“We will keep faith with our veterans, investing in world-class care” is a line he threw into that speech and others. Yet when thousands of VA patients died waiting for a doctor and officials covered this up, Obama’s spokesman said the president had known nothing about the matter until he saw it on the news. In the same SOTU he rails against banks because “too many families with solid credit who want to buy a home are being rejected,” but 40 pages earlier, he was castigating “mortgage lenders that tricked families into buying homes they couldn’t afford.” That was in his “New Nationalism” speech. Remember when it was okay to be a nationalist? It was 2011.

Obama’s love of the comfy fog of vagueness makes it difficult to even figure out what he’s talking about if you don’t recall what was in the news at that moment. In his second inaugural speech, he says, “Our journey is not complete until all our children . . . know that they are cared for and cherished and always safe from harm.” Always safe? Airy utopian nonsense, of course, but what he’s talking about is more gun regulations, which Obama incorrectly thought the nation would demand after the Newtown massacre a few weeks prior. In Obama’s imagination, it’s obvious that children would always be safe from harm if only America would implement his policies.

When the facts of a matter don’t fit Obama’s needs, he provides alternative ones. After George Zimmerman was properly acquitted in the shooting of Trayvon Martin, Obama pleaded, “Do we actually think [Martin] would have been justified in shooting Mr. Zimmerman who had followed him in a car because he felt threatened?” Obama here shows he is either ignorant of the basic facts of the case — Zimmerman didn’t shoot Martin because he “felt threatened” but because Martin was pounding his head into the sidewalk — or making a cynical appeal to his supporters by spinning a fictitious narrative to please them.

Obama did deliver one speech of truly lasting value: the race tutorial he gave to distance himself from the Reverend Jeremiah Wright in March 2008. At the time, Obama was being scored for awful judgment for having sat in Wright’s pews listening to the man fulminate against America for 20 years, and for having issued a carefully parsed and Clintonian denial that he had ever heard Wright say such things.

At the National Constitution Center in Philadelphia, Obama gave a speech that in passing acknowledged that his memory had now changed: “Of course” he had heard Wright’s calumnies, he now said, rendering inoperative his previous position that “the statements that Reverend Wright made that are the cause of this controversy were not statements I personally heard him preach.” He skipped the bad-judgment question and mused about how race is all very fraught. Here’s the key to distracting the media from a controversy: Bring up a subject of proven fascination to them, give a basic newsmagazine-style overview of various arguments, then bask in the adoration of being labeled “sophisticated,” “nuanced,” “deep.”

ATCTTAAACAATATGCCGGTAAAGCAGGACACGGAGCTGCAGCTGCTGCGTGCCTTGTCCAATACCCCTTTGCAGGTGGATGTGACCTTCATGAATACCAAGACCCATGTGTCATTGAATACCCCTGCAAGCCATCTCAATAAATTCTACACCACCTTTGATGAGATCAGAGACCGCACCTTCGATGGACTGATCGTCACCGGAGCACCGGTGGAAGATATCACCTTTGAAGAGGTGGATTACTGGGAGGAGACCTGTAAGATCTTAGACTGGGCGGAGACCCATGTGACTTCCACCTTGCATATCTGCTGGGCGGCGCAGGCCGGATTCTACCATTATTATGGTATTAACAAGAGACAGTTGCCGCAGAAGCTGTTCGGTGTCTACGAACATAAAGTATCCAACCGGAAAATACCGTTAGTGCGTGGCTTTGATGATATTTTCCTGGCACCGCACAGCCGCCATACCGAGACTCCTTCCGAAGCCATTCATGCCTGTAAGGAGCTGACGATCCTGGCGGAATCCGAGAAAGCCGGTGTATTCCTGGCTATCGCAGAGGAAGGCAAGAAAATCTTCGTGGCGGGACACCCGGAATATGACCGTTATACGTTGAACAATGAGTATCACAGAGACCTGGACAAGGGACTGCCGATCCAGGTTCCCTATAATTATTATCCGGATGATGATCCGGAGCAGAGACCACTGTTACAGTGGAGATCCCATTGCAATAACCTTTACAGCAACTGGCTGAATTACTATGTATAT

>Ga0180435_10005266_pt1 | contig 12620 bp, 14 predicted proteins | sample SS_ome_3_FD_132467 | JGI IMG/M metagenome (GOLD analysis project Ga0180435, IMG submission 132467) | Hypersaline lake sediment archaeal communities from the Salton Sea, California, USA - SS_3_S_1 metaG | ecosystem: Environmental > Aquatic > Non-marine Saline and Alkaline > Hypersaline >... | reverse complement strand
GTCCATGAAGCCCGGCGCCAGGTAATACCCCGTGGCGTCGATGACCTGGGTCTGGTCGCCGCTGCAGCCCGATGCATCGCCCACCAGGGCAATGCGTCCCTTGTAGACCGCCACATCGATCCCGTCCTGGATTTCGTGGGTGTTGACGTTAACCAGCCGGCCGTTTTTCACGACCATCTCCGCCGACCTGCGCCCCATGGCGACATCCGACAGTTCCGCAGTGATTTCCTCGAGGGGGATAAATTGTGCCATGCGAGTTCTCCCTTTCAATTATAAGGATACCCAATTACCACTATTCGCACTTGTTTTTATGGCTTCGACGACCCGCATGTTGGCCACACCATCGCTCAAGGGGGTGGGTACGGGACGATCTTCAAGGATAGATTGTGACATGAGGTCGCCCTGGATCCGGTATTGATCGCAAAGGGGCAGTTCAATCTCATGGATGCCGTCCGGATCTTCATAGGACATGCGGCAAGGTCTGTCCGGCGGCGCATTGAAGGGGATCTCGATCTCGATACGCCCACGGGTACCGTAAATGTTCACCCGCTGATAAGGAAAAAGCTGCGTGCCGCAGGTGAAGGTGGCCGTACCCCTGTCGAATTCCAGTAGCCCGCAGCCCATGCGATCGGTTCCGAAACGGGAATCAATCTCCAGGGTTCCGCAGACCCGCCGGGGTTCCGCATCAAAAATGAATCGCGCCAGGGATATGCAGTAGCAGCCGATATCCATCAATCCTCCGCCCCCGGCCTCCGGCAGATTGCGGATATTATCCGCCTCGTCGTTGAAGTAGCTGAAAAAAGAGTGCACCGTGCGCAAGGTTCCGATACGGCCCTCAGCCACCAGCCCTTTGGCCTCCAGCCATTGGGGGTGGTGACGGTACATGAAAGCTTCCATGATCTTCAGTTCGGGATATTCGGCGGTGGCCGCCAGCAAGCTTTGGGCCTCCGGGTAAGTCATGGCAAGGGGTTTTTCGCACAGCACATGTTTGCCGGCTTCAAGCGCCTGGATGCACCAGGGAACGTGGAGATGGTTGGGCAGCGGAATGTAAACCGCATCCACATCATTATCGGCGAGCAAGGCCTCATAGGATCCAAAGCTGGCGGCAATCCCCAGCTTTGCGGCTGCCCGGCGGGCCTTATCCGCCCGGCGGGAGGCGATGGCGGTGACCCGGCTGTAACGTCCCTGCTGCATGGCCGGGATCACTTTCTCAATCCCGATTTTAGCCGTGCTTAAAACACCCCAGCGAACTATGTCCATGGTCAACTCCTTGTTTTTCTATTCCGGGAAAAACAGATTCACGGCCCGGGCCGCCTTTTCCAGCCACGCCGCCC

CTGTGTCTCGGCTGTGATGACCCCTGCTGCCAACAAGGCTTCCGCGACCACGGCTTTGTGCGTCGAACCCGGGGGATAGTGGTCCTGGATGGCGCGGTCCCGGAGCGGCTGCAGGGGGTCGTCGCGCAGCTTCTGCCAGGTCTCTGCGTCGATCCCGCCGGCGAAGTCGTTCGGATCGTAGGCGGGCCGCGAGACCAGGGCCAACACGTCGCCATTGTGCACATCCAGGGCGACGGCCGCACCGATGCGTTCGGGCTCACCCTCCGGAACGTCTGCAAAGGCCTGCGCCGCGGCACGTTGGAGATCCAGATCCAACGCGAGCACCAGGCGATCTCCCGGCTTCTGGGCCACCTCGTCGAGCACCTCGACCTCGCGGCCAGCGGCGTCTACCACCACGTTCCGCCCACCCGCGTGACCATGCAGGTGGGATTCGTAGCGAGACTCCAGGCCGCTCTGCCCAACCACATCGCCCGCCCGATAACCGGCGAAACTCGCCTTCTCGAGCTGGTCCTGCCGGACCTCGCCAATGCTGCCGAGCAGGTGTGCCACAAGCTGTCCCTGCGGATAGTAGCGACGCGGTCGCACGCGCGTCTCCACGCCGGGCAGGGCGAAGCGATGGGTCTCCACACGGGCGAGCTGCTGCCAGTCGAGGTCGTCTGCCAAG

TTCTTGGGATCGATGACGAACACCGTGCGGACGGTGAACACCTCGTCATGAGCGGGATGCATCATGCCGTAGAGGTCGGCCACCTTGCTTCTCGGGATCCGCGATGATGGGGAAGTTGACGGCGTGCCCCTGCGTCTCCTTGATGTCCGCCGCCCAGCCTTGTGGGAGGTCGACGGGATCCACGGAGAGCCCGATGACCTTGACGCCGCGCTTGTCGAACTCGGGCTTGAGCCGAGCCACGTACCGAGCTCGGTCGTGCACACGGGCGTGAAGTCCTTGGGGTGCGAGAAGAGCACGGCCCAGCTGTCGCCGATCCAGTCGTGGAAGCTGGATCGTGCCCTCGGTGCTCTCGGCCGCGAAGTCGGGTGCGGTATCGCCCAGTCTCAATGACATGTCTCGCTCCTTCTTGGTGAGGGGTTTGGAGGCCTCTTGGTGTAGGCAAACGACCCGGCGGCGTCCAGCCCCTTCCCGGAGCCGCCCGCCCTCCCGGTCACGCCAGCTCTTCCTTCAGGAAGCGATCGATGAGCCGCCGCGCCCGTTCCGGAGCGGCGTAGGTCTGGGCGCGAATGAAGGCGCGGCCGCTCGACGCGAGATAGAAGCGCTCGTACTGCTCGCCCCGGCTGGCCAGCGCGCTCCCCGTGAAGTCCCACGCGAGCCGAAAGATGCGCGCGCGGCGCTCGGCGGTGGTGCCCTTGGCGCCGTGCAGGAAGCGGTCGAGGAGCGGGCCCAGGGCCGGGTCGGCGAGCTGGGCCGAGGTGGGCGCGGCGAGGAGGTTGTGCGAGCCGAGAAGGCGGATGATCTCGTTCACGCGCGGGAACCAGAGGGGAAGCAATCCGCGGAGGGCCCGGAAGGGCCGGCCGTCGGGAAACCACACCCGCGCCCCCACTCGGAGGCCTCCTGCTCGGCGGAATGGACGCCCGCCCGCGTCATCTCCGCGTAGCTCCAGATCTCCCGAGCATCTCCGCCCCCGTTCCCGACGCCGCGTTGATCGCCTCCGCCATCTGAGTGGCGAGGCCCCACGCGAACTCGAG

“Race is an issue that I believe this nation cannot afford to ignore right now,” he said then, as if anyone had argued the contrary — but answering your own question instead of someone else’s is what political misdirection is all about. Obama beautifully played the media by presenting himself as an intermediary between two irreconcilable worlds, giving ample time to the historic mistreatment of blacks but also speaking sympathetically of whites who dislike busing and being told “that their fears about crime in urban neighborhoods are somehow prejudice.” The subtext of the speech was that Obama was calm, measured, professorial — nothing like the hot-tempered black preachers such as Wright, Al Sharpton, Jesse Jackson, and Louis Farrakhan who had defined black politics in the generation before Obama.

When seeking to sound poetic, Obama often reaches for a favorite form: two pairs of things, separated by a comma, arranged in iambic (unstressed, stressed) or anapestic (unstressed, unstressed, stressed) meter. He’ll speak of the bad and the good, the good and the bad. On this occasion, needing to sound extra poetic with sprinkles on top, he served up two consecutive two pairs of things, as when he said black churches were full of contrasts: “The church contains in full the kindness and cruelty, the fierce intelligence and the shocking ignorance, the struggles and successes, the love and, yes, the bitterness and biases that make up the black experience in America.” Then he signaled to the media that he would be strongly disappointed in them if they covered the matter any further, and when the media love you as much as they did Obama, that’s a smart strategy too. They backed off.

Recall, if you can, that Obama fans once believed his alleged rhetorical splendor had a purpose — to change the national mindset, to recreate a Democratic party as muscular as FDR’s. The actual result was that the country voted to check Obama through the House, then cast the Democrats into the worst position they’ve been in since the 1920s. We learned only recently that Obama’s classmates at Harvard Law School created an “Obamanometer” to measure the pretentiousness of student blather. This volume, in which Obama continually presents himself and his banal ideas (more federal student aid! more job training for middle-aged workers! higher taxes on the rich!) as ingenious new solutions, is a reminder that Obama never did develop beyond being the student cynosure, never did grow into a leader, never did grasp the difference between sonorousness and seriousness.

In This Issue

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Books, Arts & Manners